Tracing or Preventing HTTP Redirects in Golang

In this post we’re going to have a look at how to have a close look at HTTP requests processed by Go and how to prevent automatic redirection through 301, 302 or similar redirects. This is useful both for investigating tracking links from twitter, buffer, bit.ly or email marketing, or to make sure your tools to generate them actually work 😉 For a demo, check out the Redirect Checker Tool




Note: You’re expected to have go 1.7, if you don’t some features of the net/http package might be unavailable to you. You can check this by typing go version in your terminal. Sample output: go version go1.7.3 linux/amd64.

Making an HTTP request in Go

Let’s have a look at how to create a simple HTTP request in Go and read the status code.

// file: http-request.go
package main

import(
  "fmt"
  "net/http"
)

func main(){
  resp, err := http.Get("http://www.jonathanmh.com/")

  if err != nil {
    fmt.Println(err)
  }

  fmt.Println("StatusCode:", resp.StatusCode)
  fmt.Println(resp.Request.URL)
}

Output:

StatusCode: 200
I’m JonathanMH

Note that the resp.Request.URL is not the one we defined for our GET request, but that it has changed. That’s because I’m redirecting users accessing www.jonathanmh.com to jonathanmh.com. Go does the sane thing and just follows along. In most cases, that’s what we want, not so if we want to build a tool like the mighty Redirect Checker Tool! For a case like this, we want to know every step of the way and the status codes for every request.

Making an HTTP request in Go not Follow Redirects

In order to make Go NOT follow redirects, we need to create our own http.Client instance with a custom function for CheckRedirect. This will enable us to return from the request before it follows a redirect and again give us the HTTP status code and the address it’s trying to access.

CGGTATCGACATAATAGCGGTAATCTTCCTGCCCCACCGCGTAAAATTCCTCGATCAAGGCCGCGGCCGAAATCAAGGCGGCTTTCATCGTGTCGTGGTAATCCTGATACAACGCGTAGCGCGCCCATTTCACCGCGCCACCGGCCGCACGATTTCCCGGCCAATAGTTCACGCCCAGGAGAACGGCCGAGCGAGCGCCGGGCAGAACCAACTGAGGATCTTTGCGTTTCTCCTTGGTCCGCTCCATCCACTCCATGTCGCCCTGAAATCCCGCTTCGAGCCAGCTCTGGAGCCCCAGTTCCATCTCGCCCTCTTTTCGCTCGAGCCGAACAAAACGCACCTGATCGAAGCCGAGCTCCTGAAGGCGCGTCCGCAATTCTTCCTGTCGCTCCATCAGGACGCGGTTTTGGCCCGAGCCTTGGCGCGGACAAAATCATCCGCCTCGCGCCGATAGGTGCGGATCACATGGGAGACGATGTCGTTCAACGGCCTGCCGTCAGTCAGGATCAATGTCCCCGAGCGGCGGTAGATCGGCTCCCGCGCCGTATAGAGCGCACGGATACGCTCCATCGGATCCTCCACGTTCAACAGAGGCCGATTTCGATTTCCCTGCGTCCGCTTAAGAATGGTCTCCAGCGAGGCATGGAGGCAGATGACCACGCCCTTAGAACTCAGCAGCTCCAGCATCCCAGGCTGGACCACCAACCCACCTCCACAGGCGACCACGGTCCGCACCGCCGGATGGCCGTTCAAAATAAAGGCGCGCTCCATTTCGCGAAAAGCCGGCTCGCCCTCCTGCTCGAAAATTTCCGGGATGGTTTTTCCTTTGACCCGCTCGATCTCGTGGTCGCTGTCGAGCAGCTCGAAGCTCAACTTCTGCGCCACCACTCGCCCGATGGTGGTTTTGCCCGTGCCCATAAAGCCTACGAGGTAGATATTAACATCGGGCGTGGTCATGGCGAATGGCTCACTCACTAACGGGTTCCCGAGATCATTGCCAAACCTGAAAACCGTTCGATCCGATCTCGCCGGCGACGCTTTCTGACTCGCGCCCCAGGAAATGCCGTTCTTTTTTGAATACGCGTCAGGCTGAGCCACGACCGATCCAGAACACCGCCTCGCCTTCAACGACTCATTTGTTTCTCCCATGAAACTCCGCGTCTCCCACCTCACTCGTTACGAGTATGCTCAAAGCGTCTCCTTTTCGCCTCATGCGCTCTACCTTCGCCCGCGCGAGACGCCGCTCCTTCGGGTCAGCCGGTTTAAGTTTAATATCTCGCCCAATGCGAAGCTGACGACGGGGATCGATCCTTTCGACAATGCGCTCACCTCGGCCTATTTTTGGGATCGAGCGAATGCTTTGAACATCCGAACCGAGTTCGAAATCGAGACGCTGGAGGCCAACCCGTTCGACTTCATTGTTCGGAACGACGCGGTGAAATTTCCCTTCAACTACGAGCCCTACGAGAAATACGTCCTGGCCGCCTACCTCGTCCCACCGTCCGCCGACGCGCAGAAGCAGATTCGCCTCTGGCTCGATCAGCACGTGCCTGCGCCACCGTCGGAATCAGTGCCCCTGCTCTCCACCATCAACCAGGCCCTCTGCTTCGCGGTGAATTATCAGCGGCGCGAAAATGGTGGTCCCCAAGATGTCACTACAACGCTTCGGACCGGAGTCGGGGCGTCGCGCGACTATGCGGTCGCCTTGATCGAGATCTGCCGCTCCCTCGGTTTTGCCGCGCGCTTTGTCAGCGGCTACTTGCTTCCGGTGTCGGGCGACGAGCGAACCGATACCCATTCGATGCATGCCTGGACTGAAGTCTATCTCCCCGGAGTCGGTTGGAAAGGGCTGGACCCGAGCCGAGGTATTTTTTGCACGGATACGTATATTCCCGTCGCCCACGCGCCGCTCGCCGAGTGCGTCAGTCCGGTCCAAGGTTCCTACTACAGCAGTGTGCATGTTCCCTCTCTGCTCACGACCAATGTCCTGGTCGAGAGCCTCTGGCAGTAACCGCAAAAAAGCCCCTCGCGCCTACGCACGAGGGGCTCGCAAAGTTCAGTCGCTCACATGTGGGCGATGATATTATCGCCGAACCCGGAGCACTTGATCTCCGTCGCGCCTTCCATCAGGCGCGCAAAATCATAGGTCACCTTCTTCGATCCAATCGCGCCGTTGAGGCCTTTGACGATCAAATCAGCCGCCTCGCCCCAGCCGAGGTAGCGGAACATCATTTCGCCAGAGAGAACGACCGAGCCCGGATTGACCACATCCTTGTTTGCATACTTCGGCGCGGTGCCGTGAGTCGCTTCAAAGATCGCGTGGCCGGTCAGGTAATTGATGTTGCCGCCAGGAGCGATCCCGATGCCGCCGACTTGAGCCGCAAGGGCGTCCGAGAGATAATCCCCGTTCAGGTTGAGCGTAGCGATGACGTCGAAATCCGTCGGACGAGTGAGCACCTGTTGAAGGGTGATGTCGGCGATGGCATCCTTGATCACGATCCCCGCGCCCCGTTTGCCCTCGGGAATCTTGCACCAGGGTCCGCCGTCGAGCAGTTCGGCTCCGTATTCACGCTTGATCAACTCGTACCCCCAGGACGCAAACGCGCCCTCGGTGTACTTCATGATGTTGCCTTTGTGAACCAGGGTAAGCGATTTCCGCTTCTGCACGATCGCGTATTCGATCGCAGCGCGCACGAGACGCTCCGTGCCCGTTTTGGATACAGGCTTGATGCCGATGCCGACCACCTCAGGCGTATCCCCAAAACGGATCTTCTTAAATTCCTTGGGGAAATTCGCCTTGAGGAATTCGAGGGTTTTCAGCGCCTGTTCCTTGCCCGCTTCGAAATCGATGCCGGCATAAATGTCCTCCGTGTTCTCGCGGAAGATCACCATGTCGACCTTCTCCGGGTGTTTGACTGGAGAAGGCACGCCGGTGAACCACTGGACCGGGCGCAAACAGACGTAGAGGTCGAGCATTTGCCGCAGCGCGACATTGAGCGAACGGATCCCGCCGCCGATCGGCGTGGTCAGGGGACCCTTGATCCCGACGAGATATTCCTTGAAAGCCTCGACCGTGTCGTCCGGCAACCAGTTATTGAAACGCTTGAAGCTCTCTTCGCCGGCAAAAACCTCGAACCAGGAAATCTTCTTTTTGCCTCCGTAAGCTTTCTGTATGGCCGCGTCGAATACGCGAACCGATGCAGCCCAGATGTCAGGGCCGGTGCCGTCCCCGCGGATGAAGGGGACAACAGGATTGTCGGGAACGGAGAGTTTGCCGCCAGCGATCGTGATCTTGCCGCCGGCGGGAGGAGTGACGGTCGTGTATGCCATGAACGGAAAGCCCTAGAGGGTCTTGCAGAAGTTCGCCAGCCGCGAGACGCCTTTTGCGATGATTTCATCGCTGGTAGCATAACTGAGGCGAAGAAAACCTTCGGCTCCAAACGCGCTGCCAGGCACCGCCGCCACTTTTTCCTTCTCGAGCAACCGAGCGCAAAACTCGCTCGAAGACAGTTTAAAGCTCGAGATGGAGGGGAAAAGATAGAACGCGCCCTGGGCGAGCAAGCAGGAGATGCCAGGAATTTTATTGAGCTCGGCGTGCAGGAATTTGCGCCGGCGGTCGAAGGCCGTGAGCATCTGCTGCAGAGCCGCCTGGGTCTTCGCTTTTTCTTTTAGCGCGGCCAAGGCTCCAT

// file: http-nofollow-request.go
package main

import(
  "fmt"
  "net/http"
)

func main(){
  client := &http.Client{
    CheckRedirect: func(req *http.Request, via []*http.Request) error {
      return http.ErrUseLastResponse
  } }

  resp, err := client.Get("http://www.jonathanmh.com")

  if err != nil {
    fmt.Println(err)
  }

  fmt.Println("StatusCode:", resp.StatusCode)
  fmt.Println(resp.Request.URL)
}

Output:

StatusCode: 301
I’m JonathanMH

Great! This time we didn’t get the forwarded URL, but only the one we were requesting, including the status code, which is perfect! Well, it’s almost perfect. Unfortunately now our program finishes happily after executing the first request and doesn’t at all tell us about where it was supposed to be redirected to, which is a bummer.

Looping through HTTP redirects in Go

Okay, last step, we’re doing to have a look at how to loop through redirects with Go. First of all we should set a max limit for request (so nobody can send us in an infinite loop), also we need to create a condition for when we’re going to be done.

Let’s say we assume that if we get an HTTP status code of 200, we’re happy and we’ll stop trying to do anything else.

// file: http-redir-loop.go
package main

import(
  "fmt"
  "net/http"
)

func main(){
  myURL := "http://www.jonathanmh.com"
  nextURL := myURL
  var i int
  for i < 100 {
    client := &http.Client{
      CheckRedirect: func(req *http.Request, via []*http.Request) error {
        return http.ErrUseLastResponse
    } }

    resp, err := client.Get(nextURL)

    if err != nil {
      fmt.Println(err)
    }

    fmt.Println("StatusCode:", resp.StatusCode)
    fmt.Println(resp.Request.URL)

    if resp.StatusCode == 200 {
      fmt.Println("Done!")
      break
    } else {
      nextURL = resp.Header.Get("Location")
    }
  }
}

Output:

StatusCode: 301
I’m JonathanMH
StatusCode: 200
I’m JonathanMH
Done!

This example is pretty much like the last one, except that we have some variables for the URLs, like myURL and nextURL. At the end of the loop, if the status code is not 200 - OK, we set the nextURL to resp.Header.Get("Location") which is the HTTP header field for redirect targets. You can by the way also look at those headers if you turn to the Network tab of your Chrome or Firefox Developer Tools and tick the box Preserve Log.

That’s it! You now know how to do some pretty cool things with net/http in Go. All you need to do now to make it available to the public (if you want to) is to wrap it in an http API, run it on a server and build a small user interface for it, like I’ve done on the Redirect Checker Tool 😉

Further Reading and Sources

One blog post can not rule them all, maybe what I explained isn’t what you wanted at all so go have a look at the following links:

Let me know what you think and if this post was useful to you!

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